SOS group passes midway point on petition drive
Published 12:00 am Tuesday, January 24, 2006
WINDSOR – The fight continues to save three Bertie County elementary schools from closing.
A grassroots organization n Community Schools SOS n held another meeting here last Thursday where the group’s leadership provided the latest information on the efforts to save Askewville, Aulander and J.P. Law elementary schools.
To date, the SOS campaign has gathered 2,221 signatures on a petition and has mailed over 100 letters to Department of Justice (DOJ) officials, both in an effort to keep the three schools open. SOS officials say they need 4,000 names on the petition.
John Davis, one of the SOS organizers, said the petition and the letters were an effort to inform federal officials that the majority of Bertie County citizens disagree with a decision by the Bertie Board of Education to close the three schools as part of its desegregation plan submitted late last month to the DOJ.
Davis said federal officials are in an unfair position since they may make a decision without knowing the true desires of Bertie citizens. He added that the citizens desired to close the desegregation case without closing their three best schools.
“The (federal) judge has until March 1 to make a decision, but it may come earlier,” Davis said. “I think our Board of Education hopes the judge will rule on this tomorrow because they can hear us coming.”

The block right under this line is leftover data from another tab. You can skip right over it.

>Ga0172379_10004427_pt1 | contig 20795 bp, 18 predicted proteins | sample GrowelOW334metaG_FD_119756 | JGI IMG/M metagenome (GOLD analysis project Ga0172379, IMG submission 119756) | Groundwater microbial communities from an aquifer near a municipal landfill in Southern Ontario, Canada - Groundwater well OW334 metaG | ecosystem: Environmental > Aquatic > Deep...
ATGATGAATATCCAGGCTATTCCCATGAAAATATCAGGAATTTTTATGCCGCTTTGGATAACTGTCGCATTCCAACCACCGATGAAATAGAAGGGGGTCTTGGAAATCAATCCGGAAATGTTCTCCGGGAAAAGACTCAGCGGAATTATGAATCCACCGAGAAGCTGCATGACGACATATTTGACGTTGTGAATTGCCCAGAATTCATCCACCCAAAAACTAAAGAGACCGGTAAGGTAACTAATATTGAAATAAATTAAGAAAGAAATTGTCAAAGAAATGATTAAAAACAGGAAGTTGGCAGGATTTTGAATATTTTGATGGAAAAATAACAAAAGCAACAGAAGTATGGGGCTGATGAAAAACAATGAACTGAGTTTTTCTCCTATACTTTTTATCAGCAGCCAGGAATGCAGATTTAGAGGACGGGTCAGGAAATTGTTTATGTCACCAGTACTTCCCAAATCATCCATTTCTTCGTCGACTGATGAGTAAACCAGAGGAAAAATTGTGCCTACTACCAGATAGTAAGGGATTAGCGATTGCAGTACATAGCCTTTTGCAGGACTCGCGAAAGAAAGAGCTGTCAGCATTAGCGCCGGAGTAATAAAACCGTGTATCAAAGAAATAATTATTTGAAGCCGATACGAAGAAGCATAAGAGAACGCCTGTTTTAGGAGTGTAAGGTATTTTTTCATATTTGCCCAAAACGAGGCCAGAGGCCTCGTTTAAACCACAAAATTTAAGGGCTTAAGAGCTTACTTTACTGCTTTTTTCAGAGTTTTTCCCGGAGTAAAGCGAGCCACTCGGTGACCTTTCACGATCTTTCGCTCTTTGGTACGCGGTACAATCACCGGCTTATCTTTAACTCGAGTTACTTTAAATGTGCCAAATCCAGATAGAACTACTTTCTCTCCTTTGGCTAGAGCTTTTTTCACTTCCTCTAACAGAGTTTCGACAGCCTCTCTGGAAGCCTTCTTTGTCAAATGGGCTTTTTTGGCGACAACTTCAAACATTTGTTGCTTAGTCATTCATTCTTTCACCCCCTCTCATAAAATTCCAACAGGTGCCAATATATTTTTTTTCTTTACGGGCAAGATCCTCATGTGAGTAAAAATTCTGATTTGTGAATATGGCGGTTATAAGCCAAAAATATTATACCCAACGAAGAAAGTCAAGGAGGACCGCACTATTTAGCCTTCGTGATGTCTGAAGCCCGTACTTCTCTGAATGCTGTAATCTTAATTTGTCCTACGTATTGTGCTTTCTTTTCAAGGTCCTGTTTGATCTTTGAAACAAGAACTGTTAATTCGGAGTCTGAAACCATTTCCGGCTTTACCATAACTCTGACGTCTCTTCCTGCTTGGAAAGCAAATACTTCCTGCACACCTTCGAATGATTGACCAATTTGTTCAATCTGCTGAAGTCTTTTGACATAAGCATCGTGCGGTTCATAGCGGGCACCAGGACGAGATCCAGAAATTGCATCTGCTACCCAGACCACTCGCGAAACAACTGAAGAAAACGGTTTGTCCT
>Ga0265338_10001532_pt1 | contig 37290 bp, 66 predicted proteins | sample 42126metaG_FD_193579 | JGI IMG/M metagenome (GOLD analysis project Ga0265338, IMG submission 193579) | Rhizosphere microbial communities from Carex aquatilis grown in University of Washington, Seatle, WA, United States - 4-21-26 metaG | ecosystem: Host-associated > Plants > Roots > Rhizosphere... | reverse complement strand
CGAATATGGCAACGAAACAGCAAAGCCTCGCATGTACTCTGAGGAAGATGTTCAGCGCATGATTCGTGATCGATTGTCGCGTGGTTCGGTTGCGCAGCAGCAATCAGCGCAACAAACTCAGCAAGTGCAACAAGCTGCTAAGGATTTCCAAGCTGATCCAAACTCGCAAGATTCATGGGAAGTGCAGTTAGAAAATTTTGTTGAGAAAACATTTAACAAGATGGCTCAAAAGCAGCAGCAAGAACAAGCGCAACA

SOS organizers may also use another ploy to attract the court’s attention. Davis suggested “a friend of the court” program.
A friend of the court is a third party, not involved in the lawsuit, who hires a lawyer to provide significant information to the court that could impact the outcome of the case. The third party files a brief because they do not believe the court will see the missing data in any other way.
At last week’s SOS meeting, Bertie citizens learned the best friend of the court they could hope for are the Bertie County Commissioners.
“They have the financial ability to assume this role and they would have strong credibility in the courts eyes,” Davis said.
All SOS members and all citizens are asked to contact their County Commissioner and urge them to call a special meeting to approve allowing the county attorney to file a friend of the court brief on behalf of the children and citizens of Bertie County.
Meanwhile, Mike Williams, another SOS organizer, said small schools contribute to the quality of education. He added that by losing small schools such as Askewville, Aulander and J.P. Law, more parents in Bertie County may pull their children out of the public school system and look for other educational opportunities.
“We will stand for our smaller schools to the bitter end,” Williams said.
Another one of the group’s organizers, Kelvin Outlaw, accused the School Board of taking three schools that are not broke and trying to fix other problems within the Bertie school system. He said the School Board has issues at the high school as well as issues with overcrowding at other elementary schools.